Nuisance Vehicles (work on the street)

Nuisance Vehicles (work on the street)

Under the Clean Neighbourhoods and Environment Act 2005, the council can investigate and take action against nuisance caused by work on vehicles in the street, depending on the circumstances of each case.

Repairing Vehicles:

It is an offence to repair vehicles in the street as part of the running of a vehicle repair business or for gain or reward.  However, if a private individual repairs their own vehicle in the street, it can still be an offence where this gives reasonable cause for annoyance to people who live nearby, regardless of whether or not the work is carried out in the course of a business or for gain or reward.

This legislation is not aimed at roadside repair organisations where the works carried out are works of repair due to an accident or breakdown at the roadside, as long as the work on the vehicle is completed within 72 hours.

What can you do if you have a problem with cars being repaired on the road?

You can report the nuisance to the council by contacting the Environment & Neighbourhoods Team on 01992 564608 or and providing details on address/location and full details of the type of nuisance.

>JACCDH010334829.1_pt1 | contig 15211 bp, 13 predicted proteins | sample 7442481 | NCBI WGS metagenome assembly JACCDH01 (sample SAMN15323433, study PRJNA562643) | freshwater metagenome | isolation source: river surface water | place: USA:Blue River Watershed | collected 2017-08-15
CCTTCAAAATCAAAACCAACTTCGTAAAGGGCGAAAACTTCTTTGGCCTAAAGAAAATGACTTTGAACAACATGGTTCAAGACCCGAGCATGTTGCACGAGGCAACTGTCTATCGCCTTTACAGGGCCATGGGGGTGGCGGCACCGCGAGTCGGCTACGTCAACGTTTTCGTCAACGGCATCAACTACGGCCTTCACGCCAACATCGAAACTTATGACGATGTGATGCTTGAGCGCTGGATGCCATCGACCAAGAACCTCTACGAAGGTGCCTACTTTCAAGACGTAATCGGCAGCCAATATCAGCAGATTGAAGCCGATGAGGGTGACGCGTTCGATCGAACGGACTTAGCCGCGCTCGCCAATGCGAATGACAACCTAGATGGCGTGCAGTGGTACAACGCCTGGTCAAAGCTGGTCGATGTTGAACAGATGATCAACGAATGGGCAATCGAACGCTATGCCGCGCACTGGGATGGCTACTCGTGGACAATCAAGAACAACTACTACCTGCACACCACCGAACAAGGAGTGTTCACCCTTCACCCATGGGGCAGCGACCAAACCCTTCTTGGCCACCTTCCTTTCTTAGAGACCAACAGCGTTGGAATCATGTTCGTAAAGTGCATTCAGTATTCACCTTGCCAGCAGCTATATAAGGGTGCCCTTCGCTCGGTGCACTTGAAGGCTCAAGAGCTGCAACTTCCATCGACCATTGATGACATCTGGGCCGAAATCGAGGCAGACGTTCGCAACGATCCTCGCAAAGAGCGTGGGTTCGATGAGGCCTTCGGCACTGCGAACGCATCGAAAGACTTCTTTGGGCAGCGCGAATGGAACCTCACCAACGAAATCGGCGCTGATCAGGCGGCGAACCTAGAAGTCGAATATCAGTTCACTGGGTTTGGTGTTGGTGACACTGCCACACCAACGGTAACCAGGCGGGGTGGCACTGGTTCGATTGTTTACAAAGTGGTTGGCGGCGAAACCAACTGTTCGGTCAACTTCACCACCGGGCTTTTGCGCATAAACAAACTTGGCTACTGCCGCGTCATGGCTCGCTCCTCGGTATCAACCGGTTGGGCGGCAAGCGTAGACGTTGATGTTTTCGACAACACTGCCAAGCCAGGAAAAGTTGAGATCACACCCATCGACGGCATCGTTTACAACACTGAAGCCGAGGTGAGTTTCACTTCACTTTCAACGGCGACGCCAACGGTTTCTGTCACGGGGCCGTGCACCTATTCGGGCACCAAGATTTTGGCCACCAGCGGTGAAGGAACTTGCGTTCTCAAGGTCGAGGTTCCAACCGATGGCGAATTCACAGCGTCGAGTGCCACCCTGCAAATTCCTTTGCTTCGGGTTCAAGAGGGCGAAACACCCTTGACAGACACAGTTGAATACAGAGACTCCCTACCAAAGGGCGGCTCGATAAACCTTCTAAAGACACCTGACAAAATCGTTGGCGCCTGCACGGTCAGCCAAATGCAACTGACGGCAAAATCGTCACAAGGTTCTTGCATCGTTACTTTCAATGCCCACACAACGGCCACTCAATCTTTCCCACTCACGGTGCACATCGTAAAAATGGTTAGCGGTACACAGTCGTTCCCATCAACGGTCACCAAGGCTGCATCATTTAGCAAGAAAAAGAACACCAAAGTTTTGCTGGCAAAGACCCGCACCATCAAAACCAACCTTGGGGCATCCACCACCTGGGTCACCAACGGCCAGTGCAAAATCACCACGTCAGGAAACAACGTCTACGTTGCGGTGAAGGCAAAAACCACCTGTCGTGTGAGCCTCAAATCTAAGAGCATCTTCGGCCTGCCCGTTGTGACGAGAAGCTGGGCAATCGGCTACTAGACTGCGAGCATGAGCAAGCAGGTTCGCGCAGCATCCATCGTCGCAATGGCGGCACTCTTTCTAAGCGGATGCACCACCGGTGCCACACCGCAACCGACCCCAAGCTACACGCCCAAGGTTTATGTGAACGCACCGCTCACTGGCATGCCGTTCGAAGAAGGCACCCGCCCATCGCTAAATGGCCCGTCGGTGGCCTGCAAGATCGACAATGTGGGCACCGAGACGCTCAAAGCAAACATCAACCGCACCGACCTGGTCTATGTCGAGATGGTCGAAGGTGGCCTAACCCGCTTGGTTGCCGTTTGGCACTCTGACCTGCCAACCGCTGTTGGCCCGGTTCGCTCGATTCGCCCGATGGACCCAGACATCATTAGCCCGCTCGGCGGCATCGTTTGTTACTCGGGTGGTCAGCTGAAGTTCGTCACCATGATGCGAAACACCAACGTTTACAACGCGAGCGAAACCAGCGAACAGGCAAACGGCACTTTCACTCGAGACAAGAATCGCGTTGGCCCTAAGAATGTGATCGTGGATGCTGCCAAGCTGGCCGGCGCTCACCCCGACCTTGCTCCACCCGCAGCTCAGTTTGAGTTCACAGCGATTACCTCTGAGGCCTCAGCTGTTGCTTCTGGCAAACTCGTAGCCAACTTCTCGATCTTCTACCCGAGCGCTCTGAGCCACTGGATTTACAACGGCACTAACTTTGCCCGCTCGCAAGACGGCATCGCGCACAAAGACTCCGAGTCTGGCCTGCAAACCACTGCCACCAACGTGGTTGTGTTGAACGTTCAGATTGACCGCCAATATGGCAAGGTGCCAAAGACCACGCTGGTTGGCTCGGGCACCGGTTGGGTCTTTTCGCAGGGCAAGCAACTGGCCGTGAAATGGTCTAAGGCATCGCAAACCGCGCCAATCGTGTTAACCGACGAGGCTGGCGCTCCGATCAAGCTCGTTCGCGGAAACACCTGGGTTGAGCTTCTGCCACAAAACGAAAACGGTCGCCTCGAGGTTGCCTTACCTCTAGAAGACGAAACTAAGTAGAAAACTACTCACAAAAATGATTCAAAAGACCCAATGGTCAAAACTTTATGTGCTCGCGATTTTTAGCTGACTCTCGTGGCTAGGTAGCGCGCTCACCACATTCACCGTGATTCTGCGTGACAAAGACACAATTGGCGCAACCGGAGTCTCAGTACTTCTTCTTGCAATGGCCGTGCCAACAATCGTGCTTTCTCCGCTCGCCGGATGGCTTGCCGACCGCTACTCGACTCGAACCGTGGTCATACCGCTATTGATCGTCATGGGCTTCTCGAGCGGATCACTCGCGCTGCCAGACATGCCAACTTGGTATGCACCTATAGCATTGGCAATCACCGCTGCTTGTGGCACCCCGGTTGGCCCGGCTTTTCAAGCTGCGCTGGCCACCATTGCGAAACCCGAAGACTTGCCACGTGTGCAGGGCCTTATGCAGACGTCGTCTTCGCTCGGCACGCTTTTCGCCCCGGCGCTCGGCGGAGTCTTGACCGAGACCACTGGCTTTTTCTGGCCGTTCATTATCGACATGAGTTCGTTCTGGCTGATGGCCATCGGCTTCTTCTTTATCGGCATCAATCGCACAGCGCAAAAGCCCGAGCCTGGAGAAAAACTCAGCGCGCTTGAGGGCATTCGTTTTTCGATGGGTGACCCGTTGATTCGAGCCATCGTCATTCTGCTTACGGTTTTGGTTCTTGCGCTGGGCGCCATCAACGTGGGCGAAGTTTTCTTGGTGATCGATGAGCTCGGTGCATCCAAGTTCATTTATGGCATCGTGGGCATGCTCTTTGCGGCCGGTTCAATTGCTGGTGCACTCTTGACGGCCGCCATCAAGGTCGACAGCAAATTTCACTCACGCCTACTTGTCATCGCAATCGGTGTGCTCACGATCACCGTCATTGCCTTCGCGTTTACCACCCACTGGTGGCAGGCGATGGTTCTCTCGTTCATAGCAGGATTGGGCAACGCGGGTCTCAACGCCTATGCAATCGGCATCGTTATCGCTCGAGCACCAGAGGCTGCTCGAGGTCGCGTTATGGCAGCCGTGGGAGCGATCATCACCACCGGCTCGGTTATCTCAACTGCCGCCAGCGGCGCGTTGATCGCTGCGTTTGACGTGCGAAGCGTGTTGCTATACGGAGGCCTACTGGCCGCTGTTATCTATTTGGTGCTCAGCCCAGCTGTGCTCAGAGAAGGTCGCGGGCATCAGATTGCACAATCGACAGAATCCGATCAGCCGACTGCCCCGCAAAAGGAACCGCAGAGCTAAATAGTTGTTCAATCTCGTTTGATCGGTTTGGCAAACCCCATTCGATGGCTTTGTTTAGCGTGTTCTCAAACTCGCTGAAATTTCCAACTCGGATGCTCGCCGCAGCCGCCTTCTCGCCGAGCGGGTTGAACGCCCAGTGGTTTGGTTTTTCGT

In the first instance the council will aim to resolve any complaints informally by contacting the person responsible for the work and discussing your concerns (keeping your details confidential).

If the case cannot be resolved informally and appears likely to persist, the council will usually try to obtain evidence of the alleged nuisance to justify proceeding with any further action. If the alleged nuisance is caused by noise, it is likely that noise monitoring will need to be carried out by an officer, from locations in your property where you are alleging that the noise is causing a nuisance. 

Further information:

Guidance on Nuisance parking offences and Abandoned Vehicles (defra)

Report an untaxed vehicle (DVLA)

Abandoned vehicles (EFDC)

Parking enforcement (EFDC)

Motorbikes, mopeds, go-peds and scooters – causing alarm, distress, or annoyance (EFDC).